My Journey Through Our Global Family Business Class
My motivation for joining this class was to learn more about entrepreneurship and family businesses, to get an exciting spring break trip in Saudi Arabia and Dubai, and to fulfill an elective requirement. I did not expect to learn nearly as much as I have as well as to have half of the great experience that I did.
From the very first class, I learned impressive statistics on family businesses. I was very surprised to learn that two-thirds of all businesses around the world are family businesses and even more surprised to find out that family businesses account for 70–90% of global GDP annually. That bit of information really set the tone for me, in terms of how much I should expect to learn in this class. The statistics on family businesses we learned about also got me ready for the transition into learning more about the problems family businesses face and taught me more about Middle Eastern region as well. In our class, a few of the main topics we learned about were professionalization, including the process of creating a family governance, stewardship, the AGES framework, and Islamic finance. Each of our case studies taught me something new, and exposed me to a different problem family businesses face. These problems include, growth and making the family business last longer than the third generation, which is hurdle most family businesses encounter, choosing the right successor for the business, whether in family or not, and much more. During our trip however, that topics that were focused on were about character, emotional intelligence/ leadership styles, and in learning about the some of the Alumni’s experience on campus.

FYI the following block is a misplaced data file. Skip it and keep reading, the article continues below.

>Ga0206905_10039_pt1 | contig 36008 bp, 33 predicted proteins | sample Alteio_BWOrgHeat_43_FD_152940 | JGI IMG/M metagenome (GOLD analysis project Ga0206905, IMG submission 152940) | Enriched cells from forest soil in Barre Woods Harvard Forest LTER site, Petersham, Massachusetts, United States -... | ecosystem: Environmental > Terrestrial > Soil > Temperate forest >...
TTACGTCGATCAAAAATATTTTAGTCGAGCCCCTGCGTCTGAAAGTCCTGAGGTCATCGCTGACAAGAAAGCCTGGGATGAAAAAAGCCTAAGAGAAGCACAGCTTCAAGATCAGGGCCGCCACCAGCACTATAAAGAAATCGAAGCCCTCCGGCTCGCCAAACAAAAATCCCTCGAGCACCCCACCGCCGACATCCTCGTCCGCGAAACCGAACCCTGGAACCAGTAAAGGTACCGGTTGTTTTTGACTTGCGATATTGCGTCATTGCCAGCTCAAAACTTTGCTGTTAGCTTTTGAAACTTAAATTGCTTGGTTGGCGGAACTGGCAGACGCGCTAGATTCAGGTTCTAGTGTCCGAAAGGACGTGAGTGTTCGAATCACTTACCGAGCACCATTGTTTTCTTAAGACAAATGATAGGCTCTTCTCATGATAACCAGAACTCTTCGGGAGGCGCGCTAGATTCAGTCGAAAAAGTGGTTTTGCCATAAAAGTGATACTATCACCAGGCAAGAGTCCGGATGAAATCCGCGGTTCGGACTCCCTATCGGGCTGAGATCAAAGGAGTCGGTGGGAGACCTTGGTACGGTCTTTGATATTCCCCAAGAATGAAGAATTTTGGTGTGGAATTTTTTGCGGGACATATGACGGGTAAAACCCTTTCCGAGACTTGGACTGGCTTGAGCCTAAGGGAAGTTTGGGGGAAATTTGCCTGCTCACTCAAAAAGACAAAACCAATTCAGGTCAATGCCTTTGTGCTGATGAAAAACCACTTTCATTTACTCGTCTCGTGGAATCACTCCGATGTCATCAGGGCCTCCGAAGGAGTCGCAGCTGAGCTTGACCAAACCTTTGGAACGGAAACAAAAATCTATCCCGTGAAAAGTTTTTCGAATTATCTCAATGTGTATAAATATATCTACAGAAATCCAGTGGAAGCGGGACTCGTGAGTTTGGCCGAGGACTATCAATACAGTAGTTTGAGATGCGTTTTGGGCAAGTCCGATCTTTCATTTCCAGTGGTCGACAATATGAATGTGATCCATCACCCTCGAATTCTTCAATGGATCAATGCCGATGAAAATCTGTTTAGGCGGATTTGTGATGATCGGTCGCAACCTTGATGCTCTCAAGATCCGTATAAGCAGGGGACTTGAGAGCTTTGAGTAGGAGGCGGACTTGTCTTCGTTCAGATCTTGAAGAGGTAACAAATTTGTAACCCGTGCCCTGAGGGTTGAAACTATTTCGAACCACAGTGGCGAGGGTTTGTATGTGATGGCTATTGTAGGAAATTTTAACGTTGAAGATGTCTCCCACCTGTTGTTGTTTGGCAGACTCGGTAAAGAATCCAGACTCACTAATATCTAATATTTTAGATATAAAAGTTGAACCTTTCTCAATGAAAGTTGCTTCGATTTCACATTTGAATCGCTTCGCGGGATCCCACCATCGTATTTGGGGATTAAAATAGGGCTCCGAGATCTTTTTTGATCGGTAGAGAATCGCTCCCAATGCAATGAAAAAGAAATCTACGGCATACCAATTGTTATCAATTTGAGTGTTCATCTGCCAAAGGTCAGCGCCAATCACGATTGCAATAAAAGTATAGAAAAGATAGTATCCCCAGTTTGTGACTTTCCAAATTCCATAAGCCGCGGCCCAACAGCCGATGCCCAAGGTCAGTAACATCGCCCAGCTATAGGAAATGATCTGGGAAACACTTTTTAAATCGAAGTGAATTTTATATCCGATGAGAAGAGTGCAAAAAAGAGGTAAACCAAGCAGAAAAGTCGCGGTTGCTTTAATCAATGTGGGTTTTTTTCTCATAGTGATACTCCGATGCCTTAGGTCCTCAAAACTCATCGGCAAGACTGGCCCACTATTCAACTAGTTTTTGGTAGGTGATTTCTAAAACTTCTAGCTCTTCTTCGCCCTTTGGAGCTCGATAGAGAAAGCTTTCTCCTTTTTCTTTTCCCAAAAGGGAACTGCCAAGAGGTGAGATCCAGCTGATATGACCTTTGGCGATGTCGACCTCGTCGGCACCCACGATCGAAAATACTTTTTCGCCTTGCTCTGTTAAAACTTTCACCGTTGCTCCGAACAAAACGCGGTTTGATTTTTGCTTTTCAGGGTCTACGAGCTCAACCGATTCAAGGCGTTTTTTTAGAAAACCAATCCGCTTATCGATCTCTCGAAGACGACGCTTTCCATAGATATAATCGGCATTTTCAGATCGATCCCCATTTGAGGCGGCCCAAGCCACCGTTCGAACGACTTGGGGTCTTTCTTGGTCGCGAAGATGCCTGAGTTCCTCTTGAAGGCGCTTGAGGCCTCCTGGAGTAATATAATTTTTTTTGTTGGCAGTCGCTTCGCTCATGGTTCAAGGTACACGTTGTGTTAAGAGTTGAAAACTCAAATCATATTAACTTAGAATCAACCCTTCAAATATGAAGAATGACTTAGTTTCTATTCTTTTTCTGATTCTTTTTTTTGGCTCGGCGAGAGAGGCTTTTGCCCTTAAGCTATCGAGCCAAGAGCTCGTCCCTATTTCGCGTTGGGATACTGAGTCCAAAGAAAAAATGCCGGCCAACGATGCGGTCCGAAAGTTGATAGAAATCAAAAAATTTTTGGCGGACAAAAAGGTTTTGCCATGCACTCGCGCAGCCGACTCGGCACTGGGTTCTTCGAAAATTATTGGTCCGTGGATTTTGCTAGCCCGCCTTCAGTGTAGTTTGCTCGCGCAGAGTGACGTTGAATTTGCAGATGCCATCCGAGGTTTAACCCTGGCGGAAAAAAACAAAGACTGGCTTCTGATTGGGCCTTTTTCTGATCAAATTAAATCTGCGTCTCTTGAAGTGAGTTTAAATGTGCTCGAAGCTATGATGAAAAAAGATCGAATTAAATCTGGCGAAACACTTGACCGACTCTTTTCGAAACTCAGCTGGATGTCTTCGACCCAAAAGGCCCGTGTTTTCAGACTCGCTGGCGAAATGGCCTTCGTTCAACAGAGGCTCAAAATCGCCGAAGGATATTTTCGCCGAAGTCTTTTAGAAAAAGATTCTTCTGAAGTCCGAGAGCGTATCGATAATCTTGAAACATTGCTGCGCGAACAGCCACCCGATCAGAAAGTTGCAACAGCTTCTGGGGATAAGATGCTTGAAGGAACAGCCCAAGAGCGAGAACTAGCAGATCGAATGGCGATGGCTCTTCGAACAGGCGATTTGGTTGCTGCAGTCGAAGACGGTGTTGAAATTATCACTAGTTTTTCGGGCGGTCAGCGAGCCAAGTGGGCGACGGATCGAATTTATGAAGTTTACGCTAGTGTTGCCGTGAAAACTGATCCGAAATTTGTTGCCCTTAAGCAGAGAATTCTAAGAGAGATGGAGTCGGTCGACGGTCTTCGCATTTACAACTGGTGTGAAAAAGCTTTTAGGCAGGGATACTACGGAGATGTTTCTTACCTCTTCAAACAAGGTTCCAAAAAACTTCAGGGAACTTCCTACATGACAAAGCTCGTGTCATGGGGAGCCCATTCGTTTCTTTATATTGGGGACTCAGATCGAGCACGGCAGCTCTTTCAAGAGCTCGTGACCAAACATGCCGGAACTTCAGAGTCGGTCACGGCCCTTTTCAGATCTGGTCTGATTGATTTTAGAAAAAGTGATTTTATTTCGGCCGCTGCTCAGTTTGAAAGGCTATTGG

Each member of the trip we talked to taught me more about their character, leadership style and personal beliefs. They each taught me about a new aspect of family business that we hadn’t learned about in class. Sultan Olayan and the Mehta’s had our group off to a great start. In the beginning, I expected a majority of the companies we were going to visit, to be very similar to the Olayan group. Very established, professionalized and organized. After talking with him, I was amazed to find out that Sultan had to go through tough rounds of interviews to join his family business, and was even more amazed to find out the company’s philosophy of how they treat non-family employees versus family employees in the business. It was cool to learn about the Olayan’s family governance, and about the fund for family members that Sultan mentioned. Creating a family fund/ trust was a step we saw taken by family businesses in one of our case studies, so it was interesting to hear about a actual fund on the trip. While we were there, I loved seeing the video on Suliaman and how his views and personal beliefs shaped the values of the company. Moving on to the next company, I thought they would be very similar and thought thinking that all the companies we visited, would be similar to The Olayan Group. I was dead wrong. It’s actually very ironic because the Mehta family that we visited right after, was the complete opposite. The tone for the night at the Mehta’s group was more relaxed and taught us more about the family and their beliefs on what is needed to run a business, rather than about the company itself. It was very interesting to hear about how Yogesh Mehta moved to Dubai and started his PetroChemical business. I’ll never forget when he said “as soon as you think you made it, is when you’ll be dead”. He talked about his journey from his first million all the way to 100 million+ and said he would have never grown his business as big as it is now if he got complacent. It was also interesting to hear from Rohan about his own event management company and his journey during and after college. The path to entering the family business was one of our main themes so it was very interesting to see how Rohan was able to get into his family business so easily compared to Sultan Olayan who has to go through rounds of interviews, even as a third- generation family member.